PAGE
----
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December 2013

Who Can Answer the Ghanaian Schoolboy’s Question?

David Lawrence's picture

“Why is America so rich and we are so poor?” The question came from a schoolboy in Ghana. It caught me by surprise. I hesitated before answering.
 
I didn’t have the knowledge to give him a solid answer. I was not an economist. I knew nothing about Ghana’s business enabling environment or its financial markets system. I didn’t know about the causes of poverty in Ghana, and was totally unaware of what the international donor community was doing about it. My knowledge of politics, colonialism and history was limited, although I was aware that Ghana had become independent from Great Britain on March 6, 1957.
 
Every schoolboy in Ghana knew that. Even me. The boy who asked the question was my classmate at Prempeh College in Kumasi. It was 1975. We were both 11 years old, and we wore the same uniform: khaki shorts and a short-sleeved green shirt. Neither of us understood that donor aid was already streaming into Africa to alleviate poverty, an effort that would later come under heavy fire.
                                                                                                    
In hindsight, it’s easy to criticize traditional poverty-fighting assistance. One of the sharpest critics is Dr. Dambisa Moyo, an international economist and author of "Dead Aid: Why Aid Is Not Working and How There Is a Better Way for Africa." Dr. Moyo notes that development aid has fueled corruption, has removed incentives for governments to become efficient, has created a culture of aid dependency, and has distorted markets. In a 2009 article in the Wall Street Journal, she points out that in spite of $1 trillion of aid delivered over 60 years, real per capita income in Africa has fallen. She argues that countries that rely on markets rather than aid are more successful, citing Ghana as an example.  “Governments need to attract more foreign direct investment by creating attractive tax structures and reducing the red tape and complex regulations for businesses,” she writes.
 

Going the last mile in Nicaragua: local communities pave the road to end poverty

Stephen Muzira's picture


I remember a visit to Nicaragua like it was only yesterday. Three years have passed, and it is still etched in my mind. I was visiting a road construction project when I realized that the paving surface was not the typical asphalt I was used to seeing on many road projects but some form of concrete like paving blocks known as adoquines.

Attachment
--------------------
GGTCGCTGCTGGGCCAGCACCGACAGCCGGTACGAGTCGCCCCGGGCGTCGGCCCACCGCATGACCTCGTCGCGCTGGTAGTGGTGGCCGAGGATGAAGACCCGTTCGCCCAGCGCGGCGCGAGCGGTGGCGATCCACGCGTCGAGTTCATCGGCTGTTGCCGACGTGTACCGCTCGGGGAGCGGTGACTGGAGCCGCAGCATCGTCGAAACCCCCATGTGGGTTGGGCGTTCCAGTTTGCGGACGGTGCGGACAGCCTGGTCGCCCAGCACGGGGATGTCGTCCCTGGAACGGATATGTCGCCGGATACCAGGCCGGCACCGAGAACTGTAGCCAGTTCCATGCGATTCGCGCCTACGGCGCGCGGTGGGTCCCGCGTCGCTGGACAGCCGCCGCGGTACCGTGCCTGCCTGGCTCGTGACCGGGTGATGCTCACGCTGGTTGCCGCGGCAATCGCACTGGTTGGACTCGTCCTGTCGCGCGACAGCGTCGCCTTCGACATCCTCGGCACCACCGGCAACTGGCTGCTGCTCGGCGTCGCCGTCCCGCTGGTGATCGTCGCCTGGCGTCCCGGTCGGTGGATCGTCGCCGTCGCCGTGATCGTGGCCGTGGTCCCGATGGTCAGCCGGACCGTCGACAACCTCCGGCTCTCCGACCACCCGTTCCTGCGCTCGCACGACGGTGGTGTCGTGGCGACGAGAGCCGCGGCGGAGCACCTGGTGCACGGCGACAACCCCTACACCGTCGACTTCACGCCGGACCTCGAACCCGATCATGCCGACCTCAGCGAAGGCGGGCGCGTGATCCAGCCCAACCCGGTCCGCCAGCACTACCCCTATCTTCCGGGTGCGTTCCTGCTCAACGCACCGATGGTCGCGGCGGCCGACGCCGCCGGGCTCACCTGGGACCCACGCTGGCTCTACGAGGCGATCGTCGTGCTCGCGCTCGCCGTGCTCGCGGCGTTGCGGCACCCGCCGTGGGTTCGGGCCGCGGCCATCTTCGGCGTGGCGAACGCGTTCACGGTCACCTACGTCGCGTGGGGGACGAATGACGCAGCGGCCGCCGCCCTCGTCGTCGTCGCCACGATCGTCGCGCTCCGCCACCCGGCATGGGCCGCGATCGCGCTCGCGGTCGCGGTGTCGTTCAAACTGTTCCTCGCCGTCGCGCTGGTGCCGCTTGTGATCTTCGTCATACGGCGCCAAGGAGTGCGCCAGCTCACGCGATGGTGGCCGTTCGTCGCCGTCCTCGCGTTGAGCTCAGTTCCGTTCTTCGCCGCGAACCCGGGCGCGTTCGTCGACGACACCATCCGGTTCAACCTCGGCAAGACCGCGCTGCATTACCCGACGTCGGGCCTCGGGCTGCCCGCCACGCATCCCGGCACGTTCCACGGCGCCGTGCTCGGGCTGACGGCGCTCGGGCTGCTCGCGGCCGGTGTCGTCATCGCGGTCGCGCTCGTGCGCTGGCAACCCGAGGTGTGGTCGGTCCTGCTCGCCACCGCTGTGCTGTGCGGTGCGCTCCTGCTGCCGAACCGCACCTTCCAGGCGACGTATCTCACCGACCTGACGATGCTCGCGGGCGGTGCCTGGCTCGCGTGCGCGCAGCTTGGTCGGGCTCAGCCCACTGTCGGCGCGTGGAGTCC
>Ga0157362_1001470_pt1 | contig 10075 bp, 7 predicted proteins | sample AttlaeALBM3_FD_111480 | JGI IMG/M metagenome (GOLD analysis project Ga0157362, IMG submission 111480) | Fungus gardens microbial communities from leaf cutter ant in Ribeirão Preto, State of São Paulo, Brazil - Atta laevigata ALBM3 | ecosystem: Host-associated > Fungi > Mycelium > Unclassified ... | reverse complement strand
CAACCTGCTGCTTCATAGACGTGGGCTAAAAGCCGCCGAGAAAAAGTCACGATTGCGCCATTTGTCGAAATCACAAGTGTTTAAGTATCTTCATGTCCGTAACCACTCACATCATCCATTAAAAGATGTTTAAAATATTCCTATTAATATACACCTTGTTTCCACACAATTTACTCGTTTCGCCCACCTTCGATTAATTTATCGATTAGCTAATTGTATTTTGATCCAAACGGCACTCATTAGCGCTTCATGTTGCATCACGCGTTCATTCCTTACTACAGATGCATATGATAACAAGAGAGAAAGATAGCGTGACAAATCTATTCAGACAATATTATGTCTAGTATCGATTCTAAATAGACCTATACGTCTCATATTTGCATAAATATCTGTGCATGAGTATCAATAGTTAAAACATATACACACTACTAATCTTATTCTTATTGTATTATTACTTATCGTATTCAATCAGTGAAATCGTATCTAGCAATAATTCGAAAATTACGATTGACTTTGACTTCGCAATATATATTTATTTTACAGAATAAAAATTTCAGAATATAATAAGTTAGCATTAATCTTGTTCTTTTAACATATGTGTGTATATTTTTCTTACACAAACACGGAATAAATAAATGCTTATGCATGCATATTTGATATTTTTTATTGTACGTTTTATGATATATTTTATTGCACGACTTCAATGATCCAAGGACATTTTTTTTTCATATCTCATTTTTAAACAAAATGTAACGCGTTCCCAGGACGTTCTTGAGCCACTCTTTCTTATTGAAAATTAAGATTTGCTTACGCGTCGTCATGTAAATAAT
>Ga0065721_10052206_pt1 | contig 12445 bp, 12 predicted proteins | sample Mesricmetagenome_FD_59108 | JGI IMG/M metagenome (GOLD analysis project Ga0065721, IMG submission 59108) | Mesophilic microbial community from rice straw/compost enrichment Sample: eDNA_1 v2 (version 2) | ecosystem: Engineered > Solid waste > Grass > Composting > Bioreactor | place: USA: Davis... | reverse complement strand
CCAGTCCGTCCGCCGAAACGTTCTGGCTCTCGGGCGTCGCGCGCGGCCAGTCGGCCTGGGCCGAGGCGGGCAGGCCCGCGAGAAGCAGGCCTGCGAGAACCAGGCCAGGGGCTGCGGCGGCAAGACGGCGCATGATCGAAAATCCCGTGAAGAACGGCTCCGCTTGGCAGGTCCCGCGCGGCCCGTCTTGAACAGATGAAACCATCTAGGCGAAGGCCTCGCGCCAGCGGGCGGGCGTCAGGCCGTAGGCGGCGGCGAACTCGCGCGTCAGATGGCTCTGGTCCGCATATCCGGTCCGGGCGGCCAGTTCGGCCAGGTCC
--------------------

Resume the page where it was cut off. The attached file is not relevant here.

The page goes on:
How Can We Promote A More Entrepreneurial Environment Together?

Siddhartha Nanayakkara's picture

 CAAYE Facebook“If you cannot do great things, do small things in a great way.” - Napoleon Hill
 
Eight Commonwealth Asian Nations joined hands to discuss the contemporary needs of young entrepreneurs in the region at the Commonwealth Asia Alliances of Young Entrepreneurs (CAAYE) Summit held in Colombo, Sri Lanka from the 9th - 11th of November, in parallel to the Commonwealth Heads of Governments Meetings (CHOGM). The theme of the summit was highlighted as “Profit with a Purpose” which argued around its key objectives in promoting an ecosystem that supports the development of young entrepreneurs who contribute to economic, social and environmental sustainability across CAAYE countries. CAAYE 2013 was hosted by the Federation Chamber of Commerce and Industry Sri Lanka (FCCISL) in partnership with the Commonwealth Secretariat
 
South Asia concurrently holds the greatest opportunities and the risks of been responsible for the world’s largest youth populations in transition, therefore facing reality and addressing those contemporary needs should be key to those respective stakeholders such as governments, for a more stable and prosperous economy. Common challenges faced by young entrepreneurs in Asia are “fundamentals” concerns, which could easily been eliminated if there is right focus and continuous review by the relevant authorities in these countries. Those concerns that caught my eye included the need for updated knowledge and curriculum development at all level, need to not jail but celebrate failure, revamping of “extensive” government and organizational procedures allowing to reduce the lead time.

The Economist and Lancet Views on Bangladesh: What’s Missing?

Hassan Zaman's picture

Women in rural villageAbout a year back the Economist had an editorial piece titled "Out of the basket" and subtitled “Lessons from the achievements – yes, really, achievements – of Bangladesh.” The more in-depth piece that followed appeared somewhat bemused at how a country once labeled a ‘test case for development’ could have made such striking gains in development outcomes over the past two decades (see table 1). These gains were hard to reconcile amidst Bangladesh’s natural and Rana Plaza-type disasters, volatile politics and unfavorable rankings on governance indicators – themes which the Economist has often covered before, and after, this “achievements” piece.

This past week the Lancet has come out with a special issue on Bangladesh which the journal editors say is in order to “investigate one of the great mysteries of global health.” Specifically the published papers are meant to explore how “Bangladesh has made enormous health advances and now has the longest life expectancy, lowest fertility rate and lowest infant and under-5 mortality rates in South Asia despite spending less on health care than several neighbouring countries.” Both these publications help explain the various ‘Bangladesh paradoxes’ but they also overlook, or underplay, a few critical factors.


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